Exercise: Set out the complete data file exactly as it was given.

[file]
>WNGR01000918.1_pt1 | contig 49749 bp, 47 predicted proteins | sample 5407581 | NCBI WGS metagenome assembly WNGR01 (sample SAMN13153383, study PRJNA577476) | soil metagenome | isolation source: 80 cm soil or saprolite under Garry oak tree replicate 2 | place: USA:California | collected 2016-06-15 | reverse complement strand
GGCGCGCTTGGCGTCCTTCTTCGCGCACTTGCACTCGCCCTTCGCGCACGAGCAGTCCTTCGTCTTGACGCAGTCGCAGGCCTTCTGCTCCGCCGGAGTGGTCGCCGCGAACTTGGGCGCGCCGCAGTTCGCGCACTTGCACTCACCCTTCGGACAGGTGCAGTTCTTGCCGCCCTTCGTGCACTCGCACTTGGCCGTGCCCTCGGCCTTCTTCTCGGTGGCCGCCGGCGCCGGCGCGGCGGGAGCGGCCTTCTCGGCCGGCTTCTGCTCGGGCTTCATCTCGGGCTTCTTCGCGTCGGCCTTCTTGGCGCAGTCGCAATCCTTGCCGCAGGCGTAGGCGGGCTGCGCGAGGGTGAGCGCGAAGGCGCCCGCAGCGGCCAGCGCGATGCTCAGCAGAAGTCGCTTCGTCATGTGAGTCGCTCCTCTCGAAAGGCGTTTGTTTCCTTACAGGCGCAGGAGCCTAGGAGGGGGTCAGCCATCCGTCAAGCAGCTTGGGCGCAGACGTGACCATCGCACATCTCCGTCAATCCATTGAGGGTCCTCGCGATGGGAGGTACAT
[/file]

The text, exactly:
>WNGR01000918.1_pt1 | contig 49749 bp, 47 predicted proteins | sample 5407581 | NCBI WGS metagenome assembly WNGR01 (sample SAMN13153383, study PRJNA577476) | soil metagenome | isolation source: 80 cm soil or saprolite under Garry oak tree replicate 2 | place: USA:California | collected 2016-06-15 | reverse complement strand
GGCGCGCTTGGCGTCCTTCTTCGCGCACTTGCACTCGCCCTTCGCGCACGAGCAGTCCTTCGTCTTGACGCAGTCGCAGGCCTTCTGCTCCGCCGGAGTGGTCGCCGCGAACTTGGGCGCGCCGCAGTTCGCGCACTTGCACTCACCCTTCGGACAGGTGCAGTTCTTGCCGCCCTTCGTGCACTCGCACTTGGCCGTGCCCTCGGCCTTCTTCTCGGTGGCCGCCGGCGCCGGCGCGGCGGGAGCGGCCTTCTCGGCCGGCTTCTGCTCGGGCTTCATCTCGGGCTTCTTCGCGTCGGCCTTCTTGGCGCAGTCGCAATCCTTGCCGCAGGCGTAGGCGGGCTGCGCGAGGGTGAGCGCGAAGGCGCCCGCAGCGGCCAGCGCGATGCTCAGCAGAAGTCGCTTCGTCATGTGAGTCGCTCCTCTCGAAAGGCGTTTGTTTCCTTACAGGCGCAGGAGCCTAGGAGGGGGTCAGCCATCCGTCAAGCAGCTTGGGCGCAGACGTGACCATCGCACATCTCCGTCAATCCATTGAGGGTCCTCGCGATGGGAGGTACAT